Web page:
Monthly Archives: February 2014

NSP

Entry for the National Sculpture Prize has now closed so here is my proposal…

I wanted to create a sculpture that was of Global significance but that was also specific to Devon and linked into my previous work – Boundaries, the Human Condition and Cloning.

About a month ago, I had a little flash of inspiration. Honey.

I did some research and here is a brief summary of the things that I found out mixed with some things that I already knew:

I’d seen news reports about bees pretty regularly because they are in Global decline but during my research, some things really stood out: scientists in Australia have been attaching little radio tags to honey bees to study pollination patterns; then there is the “Keep Britain Buzzing” campaign; and even Häagen-Dazs® have a page on their website about the plight of the honey

Whilst I knew of the cultural tradition of Devon honey and mead, I was really surprised when I found out that honey bees were so important to the people of Devon that there is folklore about honey bees – people used to even tap the hive and tell the bees of important family events such as: “master is dead”.

We introduced honey bees to the whole world and they are thought to be responsible for 80% of insect pollination.  I knew that the decline in bee numbers could have a significant impact on food supplies for all of us but I had no idea that humans were responsible for spreading them around the world.

Then I looked at reproduction and did you know that the Queen honey bee chooses the sex of her offspring?  She lays the her eggs and if she wants them to be female, she fertilizes them with stored sperm and if she wants them to be male, she leaves them unfertilized.  The males only inherit HER genes so they are, basically, clones.

My little moment of inspiration was bang on.  My sculpture had to be about the decline of the honey bee, to bring the observer into the hive so that they would feel the loss as something tangible long before starvation becomes an issue.

So it was time to work out what the sculpture was going to actually look like.  It had to be the hive, empty.

The sculpture had to be a hexagonal cellular structure.  I love the clean geometry and it fits in with a previous sculpture that I made.  I had considered a sculpture based on the structure of a honey bee’s wing which would indeed be beautiful but I dismissed it with only a tiny bit of exploration because of my fascination with the hexagonal structure of a honeycomb, I can get lost in the pattern.  I worked through a few sketches and tried – unsuccessfully) to make a couple of maquettes.

A study of a real honeycomb

Honeycomb Study

A sketch of what I wanted it to look like internally

Desired Effect

The first maquette made from dyed sugar glass with chicken wire embedded in it

20140209-Maquette 1

The second, made from cardboard & tissue paper covered in tinted PVA

20140209-Maquette 2

That last maquette was based on an idea by my tutor for one of the faces that I did for my Diploma so thank you ❤

I knew from the start that I wanted to make the sculpture from glass and I contacted a great glass artist for some advice as to how to get the honeycomb effect because I remembered both intentional and accidental hexagons in her work.  I toyed with the idea of a bigger sculpture made from different transparent materials that would stand up to being outdoors but I much prefer glass and I’ve chosen the accidental kind of honeycomb because I really like the effect ( as seen below).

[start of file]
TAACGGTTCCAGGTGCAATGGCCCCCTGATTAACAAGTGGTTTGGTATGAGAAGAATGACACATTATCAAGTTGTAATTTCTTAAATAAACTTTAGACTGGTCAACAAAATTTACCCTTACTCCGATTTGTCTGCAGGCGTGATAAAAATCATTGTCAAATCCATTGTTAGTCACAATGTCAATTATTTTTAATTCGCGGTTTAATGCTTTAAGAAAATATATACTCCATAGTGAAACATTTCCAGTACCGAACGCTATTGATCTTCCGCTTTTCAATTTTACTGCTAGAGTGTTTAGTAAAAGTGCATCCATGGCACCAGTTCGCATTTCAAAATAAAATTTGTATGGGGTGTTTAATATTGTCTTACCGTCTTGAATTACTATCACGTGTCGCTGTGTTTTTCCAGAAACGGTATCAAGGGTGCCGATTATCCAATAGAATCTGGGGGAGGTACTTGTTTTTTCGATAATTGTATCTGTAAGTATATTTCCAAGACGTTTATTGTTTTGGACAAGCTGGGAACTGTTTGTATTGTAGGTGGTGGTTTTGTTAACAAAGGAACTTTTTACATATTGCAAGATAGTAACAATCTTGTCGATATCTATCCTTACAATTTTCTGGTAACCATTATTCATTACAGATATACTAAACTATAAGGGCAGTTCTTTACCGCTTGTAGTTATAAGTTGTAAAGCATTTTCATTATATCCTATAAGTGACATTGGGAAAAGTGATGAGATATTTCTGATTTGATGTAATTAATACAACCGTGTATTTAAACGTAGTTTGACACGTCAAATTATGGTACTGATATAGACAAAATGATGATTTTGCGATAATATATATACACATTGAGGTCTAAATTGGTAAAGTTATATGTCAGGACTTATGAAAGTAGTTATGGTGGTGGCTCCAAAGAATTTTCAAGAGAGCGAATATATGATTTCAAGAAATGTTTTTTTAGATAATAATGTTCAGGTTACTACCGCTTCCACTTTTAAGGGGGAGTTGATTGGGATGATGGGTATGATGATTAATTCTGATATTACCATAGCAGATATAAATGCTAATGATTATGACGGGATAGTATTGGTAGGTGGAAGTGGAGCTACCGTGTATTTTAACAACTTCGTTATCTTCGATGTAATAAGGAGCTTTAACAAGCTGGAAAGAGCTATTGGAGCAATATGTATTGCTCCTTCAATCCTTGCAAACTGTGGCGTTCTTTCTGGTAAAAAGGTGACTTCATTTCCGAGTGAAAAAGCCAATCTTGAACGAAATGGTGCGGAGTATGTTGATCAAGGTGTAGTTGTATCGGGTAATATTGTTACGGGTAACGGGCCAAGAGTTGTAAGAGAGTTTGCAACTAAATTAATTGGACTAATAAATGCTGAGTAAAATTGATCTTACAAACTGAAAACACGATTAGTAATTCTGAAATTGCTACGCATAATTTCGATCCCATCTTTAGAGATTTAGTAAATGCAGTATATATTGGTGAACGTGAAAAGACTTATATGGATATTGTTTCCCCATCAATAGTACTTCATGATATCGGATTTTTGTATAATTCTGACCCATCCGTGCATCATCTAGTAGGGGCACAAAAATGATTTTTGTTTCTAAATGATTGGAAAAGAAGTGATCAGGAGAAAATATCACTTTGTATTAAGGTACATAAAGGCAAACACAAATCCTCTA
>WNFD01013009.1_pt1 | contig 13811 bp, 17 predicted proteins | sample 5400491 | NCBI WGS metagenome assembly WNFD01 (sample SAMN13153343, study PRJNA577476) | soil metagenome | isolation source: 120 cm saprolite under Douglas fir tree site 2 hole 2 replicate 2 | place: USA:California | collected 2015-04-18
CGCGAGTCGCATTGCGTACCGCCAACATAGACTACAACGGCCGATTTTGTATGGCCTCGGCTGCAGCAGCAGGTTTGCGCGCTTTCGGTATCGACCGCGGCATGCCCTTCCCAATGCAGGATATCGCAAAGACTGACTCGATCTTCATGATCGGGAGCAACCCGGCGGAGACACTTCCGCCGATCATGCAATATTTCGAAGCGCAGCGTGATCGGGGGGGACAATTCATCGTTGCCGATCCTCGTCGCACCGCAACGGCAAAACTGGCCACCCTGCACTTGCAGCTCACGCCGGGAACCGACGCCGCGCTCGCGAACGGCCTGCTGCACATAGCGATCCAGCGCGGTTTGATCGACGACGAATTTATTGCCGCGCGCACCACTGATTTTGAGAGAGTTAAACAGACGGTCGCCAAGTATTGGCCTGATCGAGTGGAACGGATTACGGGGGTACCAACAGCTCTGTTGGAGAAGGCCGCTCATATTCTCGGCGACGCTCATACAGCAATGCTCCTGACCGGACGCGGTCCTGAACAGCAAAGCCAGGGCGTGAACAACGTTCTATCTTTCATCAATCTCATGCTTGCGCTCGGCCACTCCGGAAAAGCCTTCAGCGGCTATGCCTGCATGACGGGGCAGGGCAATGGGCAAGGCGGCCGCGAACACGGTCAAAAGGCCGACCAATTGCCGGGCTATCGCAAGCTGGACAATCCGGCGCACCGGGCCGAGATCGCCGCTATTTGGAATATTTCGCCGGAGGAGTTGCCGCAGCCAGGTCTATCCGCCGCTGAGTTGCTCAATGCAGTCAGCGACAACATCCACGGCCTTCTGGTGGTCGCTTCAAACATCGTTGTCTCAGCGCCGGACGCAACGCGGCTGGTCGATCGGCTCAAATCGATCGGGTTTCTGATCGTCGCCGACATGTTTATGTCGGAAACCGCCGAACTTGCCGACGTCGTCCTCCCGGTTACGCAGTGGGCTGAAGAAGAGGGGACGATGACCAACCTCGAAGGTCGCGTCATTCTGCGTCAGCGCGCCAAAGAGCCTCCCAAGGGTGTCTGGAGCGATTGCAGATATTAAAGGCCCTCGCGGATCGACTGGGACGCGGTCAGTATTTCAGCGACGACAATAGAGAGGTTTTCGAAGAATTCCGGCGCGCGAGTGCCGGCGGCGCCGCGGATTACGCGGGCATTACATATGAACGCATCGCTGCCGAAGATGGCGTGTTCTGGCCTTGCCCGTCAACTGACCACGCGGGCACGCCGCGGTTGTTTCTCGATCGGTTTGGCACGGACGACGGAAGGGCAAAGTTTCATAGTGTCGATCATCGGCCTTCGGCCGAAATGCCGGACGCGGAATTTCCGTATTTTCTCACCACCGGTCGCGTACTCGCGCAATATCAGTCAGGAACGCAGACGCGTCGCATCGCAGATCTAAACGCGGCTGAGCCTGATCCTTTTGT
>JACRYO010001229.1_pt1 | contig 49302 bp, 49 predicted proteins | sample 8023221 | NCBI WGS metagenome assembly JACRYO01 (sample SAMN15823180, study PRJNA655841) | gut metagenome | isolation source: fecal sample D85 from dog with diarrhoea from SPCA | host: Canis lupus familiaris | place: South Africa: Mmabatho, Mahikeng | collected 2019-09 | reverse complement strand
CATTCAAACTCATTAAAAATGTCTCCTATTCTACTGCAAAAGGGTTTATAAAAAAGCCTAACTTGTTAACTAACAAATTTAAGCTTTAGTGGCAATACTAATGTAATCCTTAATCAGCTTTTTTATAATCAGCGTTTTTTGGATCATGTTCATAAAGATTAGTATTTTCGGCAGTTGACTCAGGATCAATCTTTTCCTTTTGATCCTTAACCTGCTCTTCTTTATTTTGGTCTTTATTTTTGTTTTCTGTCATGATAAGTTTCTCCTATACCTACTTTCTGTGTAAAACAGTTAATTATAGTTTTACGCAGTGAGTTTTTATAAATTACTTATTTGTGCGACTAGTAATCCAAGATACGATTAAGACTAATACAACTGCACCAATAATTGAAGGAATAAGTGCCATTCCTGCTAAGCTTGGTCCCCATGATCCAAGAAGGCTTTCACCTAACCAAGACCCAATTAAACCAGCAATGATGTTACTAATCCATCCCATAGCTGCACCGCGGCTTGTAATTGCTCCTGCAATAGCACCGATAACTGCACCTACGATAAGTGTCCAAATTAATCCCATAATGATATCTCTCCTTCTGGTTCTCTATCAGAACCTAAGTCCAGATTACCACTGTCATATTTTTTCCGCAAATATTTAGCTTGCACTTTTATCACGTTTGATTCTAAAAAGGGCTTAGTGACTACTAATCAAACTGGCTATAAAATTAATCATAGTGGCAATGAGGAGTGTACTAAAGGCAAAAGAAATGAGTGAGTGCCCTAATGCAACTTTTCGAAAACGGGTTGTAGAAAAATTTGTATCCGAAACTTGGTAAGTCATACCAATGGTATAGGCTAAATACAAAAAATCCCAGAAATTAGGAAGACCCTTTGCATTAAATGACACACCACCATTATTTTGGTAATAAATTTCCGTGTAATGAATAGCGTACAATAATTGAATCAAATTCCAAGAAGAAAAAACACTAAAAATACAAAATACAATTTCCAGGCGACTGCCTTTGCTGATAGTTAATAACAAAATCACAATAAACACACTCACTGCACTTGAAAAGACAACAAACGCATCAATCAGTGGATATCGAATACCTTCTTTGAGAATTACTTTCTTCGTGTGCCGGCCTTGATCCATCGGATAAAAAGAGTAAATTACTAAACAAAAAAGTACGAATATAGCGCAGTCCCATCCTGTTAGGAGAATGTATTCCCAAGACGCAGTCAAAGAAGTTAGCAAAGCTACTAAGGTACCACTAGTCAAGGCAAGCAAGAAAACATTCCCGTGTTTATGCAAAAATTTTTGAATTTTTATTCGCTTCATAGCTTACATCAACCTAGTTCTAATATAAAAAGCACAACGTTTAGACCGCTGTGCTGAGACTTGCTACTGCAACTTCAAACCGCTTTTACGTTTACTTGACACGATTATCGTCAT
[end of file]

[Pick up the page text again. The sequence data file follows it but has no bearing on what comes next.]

Accidental Honeycomb

The name was easier than I was expecting.  I only name my work when I have to unless the name just comes to me.  The working title of the project was “The Hive” but in the end, I decided on “Swarm”.  The lack of bees in the sculpture will be made all the more poignant because of the name.

I wasn’t entirely sure of how the sculpture should be presented but I finally decided that it would look best mounted on a plinth.  It needs to look like it is on display in a museum, as if the bees are gone and we are looking at something that has become extinct.  I made the final sketch using modelling wire to do a rubbing for the texture and mounted everything onto black card and then white mounting board.  Part of the reason for mounting it was to make it look lovely but practically. it would also prevent it from being damaged in the mailbag and sent it via recorded delivery on 10 Feb.  I’ll find out whether or not I’ve made the shortlist in March!

20140109-Final Design

I am so privileged!

I’ve had a lot of really inspiring people in my life.  Teachers, friends, mentors, bosses, family members and of course, my lovely husband.  They have all been a part of the sum that has made me who I am today and for that, I am grateful.

In both the visual and performing arts, many of those teachers have also been my friends and I would like to honour them by being the best that I can be.

When I was about 23 years old, I managed to find the money to attend two terms of adult education and re-discovered my love of pottery under the guidance of a fabulous ceramicist named William Oakins and produced some really exciting work.  Sadly, an attempt to do the same locally a few years ago was doomed to failure as I had been forgotten about by the college admin staff!

At around about the same time, a wonderful artist called Maureen Howard took me under her wing and made me a part of her family and tried to get me to create art again.  I wasn’t really in the right place at the time but I did get back into knitting thanks to her.

There was a long gap then although my friends encouraged and supported me when I eventually started to paint and then a couple of years ago, I joined a local theatre group.  There I have had the pleasure of sharing a stage with and learning from some wonderfully talented people such as Cheryl, Hazel, Glynne, Dave, Vic, Chanelle and others who give me advice, make helpful suggestions, offer constructive criticism and just generally support one another – including me.  One of the things that I love about the group is that it is so welcoming and even when I first joined, I was treated as part of the family.

More recently, I began working with Annie Thomas whose work I adore.  Sadly, we don’t work together anymore but we have remained friends and I purchased a couple of pieces last year and they have pride of place in their rooms.  Anne gently points out when I’m being a total idiot and has been a great source of strength and support in the last couple of years.